Ocean County Press Release

NEW JERSEY RESIDENTS, already paying the highest property taxes in the nation, will likely see their bills go even higher following Governor Jon Corzine's announced cuts to municipalities, Freeholder Director Joseph H. Vicari said.

"Every Ocean County resident should be very disturbed by these cuts," Vicari said. "This is more money leaving Ocean County."

Under the governor's proposal, no Ocean County municipality will see an increase in state aid this year, despite rising gasoline and other essential operating costs.

Instead, 19 Ocean County municipalities will get no state aid this year and 11 other towns will see state aid reductions of 15 percent or more
"This will place a heavy burden on our municipalities and our taxpayers, who are already struggling with similar cuts to area schools," Vicari said.
Vicari accused the governor of trying to toss the state's financial woes onto smaller municipalities.

"Governor Corzine got a very cold reception to his astronomic plan to increase tolls, so now he's passing the buck to the towns, where local mayors will have to answer to the taxpayers," he said.

Vicari said many Ocean County towns will be especially hard hit by the state aid cuts.

"The Governor's proposal ignores the fact that many Ocean County municipalities have a low year round population that grows tremendously during the summer, " he said. "These shore towns need to provide services for a much larger number of people than reflected in the Governor's aid proposal."

Ocean County residents will also be hard hit by the Governor's plans to cut tax rebates.

"Not only will property taxes go up, but the rebates that the Governor only last year proclaimed would help ease the property tax burden are now on the chopping block, too," Vicari said.

Vicari said both the county's senior citizens and young families will struggle the most with Corzine's cuts.

"We are already in difficult economic times," Vicari said. "These reductions in state aid and rebates are going to make a bad situation worse.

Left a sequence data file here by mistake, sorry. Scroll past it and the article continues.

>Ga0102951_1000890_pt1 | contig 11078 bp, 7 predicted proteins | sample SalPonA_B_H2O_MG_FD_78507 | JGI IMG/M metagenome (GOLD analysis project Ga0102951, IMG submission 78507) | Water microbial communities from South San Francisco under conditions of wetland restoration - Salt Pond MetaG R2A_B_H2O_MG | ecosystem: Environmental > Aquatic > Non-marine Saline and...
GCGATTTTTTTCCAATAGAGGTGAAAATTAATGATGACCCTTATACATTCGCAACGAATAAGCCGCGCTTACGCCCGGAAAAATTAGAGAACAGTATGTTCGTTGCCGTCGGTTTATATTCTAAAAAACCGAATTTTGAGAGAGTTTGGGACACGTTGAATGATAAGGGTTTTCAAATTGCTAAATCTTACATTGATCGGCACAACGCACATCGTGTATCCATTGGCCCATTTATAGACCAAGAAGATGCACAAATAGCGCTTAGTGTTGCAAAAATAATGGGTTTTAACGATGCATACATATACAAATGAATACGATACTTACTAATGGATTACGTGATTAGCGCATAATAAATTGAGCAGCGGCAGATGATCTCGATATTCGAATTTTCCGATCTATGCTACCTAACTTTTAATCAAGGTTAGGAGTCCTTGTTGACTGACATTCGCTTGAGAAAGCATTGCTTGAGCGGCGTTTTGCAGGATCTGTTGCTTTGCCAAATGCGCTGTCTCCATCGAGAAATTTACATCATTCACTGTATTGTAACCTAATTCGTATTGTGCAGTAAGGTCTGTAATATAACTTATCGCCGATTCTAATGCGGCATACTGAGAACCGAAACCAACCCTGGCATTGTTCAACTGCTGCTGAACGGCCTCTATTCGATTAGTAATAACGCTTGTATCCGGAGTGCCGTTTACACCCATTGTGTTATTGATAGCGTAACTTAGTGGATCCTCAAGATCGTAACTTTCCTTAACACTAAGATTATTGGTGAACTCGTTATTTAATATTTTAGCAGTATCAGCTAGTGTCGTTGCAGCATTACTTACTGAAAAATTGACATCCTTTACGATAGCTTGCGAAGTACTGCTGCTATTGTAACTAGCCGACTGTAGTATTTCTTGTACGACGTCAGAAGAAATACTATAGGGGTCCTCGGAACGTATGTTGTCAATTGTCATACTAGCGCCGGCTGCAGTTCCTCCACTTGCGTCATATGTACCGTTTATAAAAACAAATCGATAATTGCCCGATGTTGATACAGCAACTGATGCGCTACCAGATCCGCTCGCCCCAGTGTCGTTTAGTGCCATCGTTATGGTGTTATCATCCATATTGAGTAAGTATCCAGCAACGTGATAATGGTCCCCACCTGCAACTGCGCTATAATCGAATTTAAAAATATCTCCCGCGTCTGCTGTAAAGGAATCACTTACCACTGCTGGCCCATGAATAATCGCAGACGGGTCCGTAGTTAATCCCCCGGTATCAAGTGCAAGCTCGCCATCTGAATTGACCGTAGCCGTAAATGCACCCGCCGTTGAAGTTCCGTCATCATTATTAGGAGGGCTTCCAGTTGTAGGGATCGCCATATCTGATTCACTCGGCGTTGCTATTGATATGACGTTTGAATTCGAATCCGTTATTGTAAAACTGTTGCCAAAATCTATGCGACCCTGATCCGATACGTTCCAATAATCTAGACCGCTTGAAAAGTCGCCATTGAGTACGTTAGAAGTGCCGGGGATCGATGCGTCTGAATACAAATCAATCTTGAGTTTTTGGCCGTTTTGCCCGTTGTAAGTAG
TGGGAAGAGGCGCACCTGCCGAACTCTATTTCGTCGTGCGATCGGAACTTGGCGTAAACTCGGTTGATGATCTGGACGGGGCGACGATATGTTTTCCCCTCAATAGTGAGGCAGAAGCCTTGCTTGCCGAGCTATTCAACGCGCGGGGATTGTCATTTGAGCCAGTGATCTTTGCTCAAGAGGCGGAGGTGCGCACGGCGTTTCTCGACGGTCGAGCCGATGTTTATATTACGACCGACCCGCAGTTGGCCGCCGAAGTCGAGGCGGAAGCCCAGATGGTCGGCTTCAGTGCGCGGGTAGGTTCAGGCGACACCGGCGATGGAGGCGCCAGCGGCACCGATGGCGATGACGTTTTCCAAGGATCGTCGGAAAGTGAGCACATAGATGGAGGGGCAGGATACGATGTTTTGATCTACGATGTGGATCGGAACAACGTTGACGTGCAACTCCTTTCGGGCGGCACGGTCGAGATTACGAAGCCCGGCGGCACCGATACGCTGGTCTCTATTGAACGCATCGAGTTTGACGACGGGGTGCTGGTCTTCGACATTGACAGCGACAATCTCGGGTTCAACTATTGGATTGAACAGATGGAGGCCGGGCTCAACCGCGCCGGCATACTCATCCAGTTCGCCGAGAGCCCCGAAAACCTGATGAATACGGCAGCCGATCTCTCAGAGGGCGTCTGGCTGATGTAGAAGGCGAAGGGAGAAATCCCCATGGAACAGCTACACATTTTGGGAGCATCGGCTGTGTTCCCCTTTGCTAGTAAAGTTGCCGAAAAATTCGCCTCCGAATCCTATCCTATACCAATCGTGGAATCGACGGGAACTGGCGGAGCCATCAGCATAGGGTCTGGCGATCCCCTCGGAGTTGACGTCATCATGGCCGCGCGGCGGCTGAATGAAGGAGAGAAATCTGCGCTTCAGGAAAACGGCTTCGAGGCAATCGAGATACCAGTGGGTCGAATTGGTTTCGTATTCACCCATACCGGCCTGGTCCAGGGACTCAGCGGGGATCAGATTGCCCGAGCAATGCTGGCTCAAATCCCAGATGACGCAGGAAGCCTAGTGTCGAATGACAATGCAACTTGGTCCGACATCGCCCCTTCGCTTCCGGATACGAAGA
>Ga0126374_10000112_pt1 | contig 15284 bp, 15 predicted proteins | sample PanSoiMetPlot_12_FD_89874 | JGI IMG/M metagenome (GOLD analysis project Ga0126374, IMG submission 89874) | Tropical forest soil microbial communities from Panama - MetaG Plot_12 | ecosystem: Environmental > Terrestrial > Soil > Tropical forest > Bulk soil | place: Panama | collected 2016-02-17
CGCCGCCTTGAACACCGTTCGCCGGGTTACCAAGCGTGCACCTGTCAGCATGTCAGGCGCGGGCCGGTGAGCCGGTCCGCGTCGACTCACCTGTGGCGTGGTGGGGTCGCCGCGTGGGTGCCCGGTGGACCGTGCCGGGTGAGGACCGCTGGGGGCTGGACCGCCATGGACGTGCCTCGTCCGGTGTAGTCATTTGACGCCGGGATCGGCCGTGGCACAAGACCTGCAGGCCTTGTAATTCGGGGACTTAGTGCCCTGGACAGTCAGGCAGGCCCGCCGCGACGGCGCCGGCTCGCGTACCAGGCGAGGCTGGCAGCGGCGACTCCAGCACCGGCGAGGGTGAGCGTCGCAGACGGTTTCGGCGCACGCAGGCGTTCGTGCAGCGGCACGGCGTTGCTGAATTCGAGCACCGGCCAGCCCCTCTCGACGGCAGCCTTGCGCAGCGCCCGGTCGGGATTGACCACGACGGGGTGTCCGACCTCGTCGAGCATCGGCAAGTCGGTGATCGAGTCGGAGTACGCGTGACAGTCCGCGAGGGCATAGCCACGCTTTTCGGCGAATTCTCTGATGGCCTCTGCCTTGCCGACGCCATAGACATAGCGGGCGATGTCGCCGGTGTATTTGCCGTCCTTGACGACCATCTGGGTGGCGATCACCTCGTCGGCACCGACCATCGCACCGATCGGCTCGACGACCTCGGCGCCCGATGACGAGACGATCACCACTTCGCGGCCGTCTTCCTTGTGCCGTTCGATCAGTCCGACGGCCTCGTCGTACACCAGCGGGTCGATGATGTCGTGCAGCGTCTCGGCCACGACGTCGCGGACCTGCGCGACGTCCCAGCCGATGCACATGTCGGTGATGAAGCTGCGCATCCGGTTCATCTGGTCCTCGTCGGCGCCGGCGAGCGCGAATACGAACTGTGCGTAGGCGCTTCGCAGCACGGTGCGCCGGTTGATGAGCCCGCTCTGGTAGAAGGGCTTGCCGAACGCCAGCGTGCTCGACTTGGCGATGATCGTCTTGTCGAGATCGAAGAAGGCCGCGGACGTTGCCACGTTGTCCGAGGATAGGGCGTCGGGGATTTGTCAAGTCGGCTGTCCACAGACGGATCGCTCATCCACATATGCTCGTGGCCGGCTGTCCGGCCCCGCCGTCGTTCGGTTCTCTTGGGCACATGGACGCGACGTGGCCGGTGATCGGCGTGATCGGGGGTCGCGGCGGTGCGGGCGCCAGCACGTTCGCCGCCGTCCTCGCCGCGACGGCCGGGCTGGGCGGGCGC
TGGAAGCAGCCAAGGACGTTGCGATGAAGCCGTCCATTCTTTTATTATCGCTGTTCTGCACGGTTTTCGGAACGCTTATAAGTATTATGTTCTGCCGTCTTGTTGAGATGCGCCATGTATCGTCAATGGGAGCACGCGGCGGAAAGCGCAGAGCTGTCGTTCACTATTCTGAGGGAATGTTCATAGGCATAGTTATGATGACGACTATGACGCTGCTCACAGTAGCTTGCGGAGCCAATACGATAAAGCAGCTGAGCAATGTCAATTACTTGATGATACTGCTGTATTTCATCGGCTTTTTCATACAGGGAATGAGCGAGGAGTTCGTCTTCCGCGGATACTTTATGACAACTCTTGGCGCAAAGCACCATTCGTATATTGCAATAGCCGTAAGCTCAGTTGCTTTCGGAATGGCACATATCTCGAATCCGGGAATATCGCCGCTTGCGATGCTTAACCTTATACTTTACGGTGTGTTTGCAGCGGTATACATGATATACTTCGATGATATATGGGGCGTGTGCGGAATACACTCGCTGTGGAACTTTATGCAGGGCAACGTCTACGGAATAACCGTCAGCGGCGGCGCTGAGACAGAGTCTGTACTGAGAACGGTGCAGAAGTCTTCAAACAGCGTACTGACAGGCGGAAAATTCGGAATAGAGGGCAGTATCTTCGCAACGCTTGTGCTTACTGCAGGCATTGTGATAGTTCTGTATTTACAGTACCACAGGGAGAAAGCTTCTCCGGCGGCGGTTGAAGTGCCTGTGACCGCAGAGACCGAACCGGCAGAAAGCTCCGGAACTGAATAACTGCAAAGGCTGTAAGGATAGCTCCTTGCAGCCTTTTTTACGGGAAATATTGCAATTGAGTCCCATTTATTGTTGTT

Vicari said Ocean County residents are tired of footing the bill for the state's urban areas while continuously getting the short end of the stick when Trenton allocate dollars to schools and municipalities.

He pointed to school funding as an example of Trenton's unfairness.
In 2007-2008, only six of Ocean County's 30 school districts will receive more than a 2 percent increase in school aid this year.

By comparison, Hudson County School district's received an average 11 percent increase in 2008. In Bergen County, 56 of 76 districts received more than the 2 percent state aid increase.

Ocean County government has also been hit by the Governor's cuts. State aid to both Ocean County College and the Ocean County Vocational-Technical School Districts has also been cut this year.

Vicari stressed that despite Trenton's actions, the 2008 county budget will include no tax rate increase.

"We're doing whatever is necessary to keep taxes stable while providing the services our residents deserve and expect," he said.

"Unfortunately, many smaller towns and school districts faced with rising costs and evaporating state aid may have no choice but to raise taxes to meet their responsibilities," he said.

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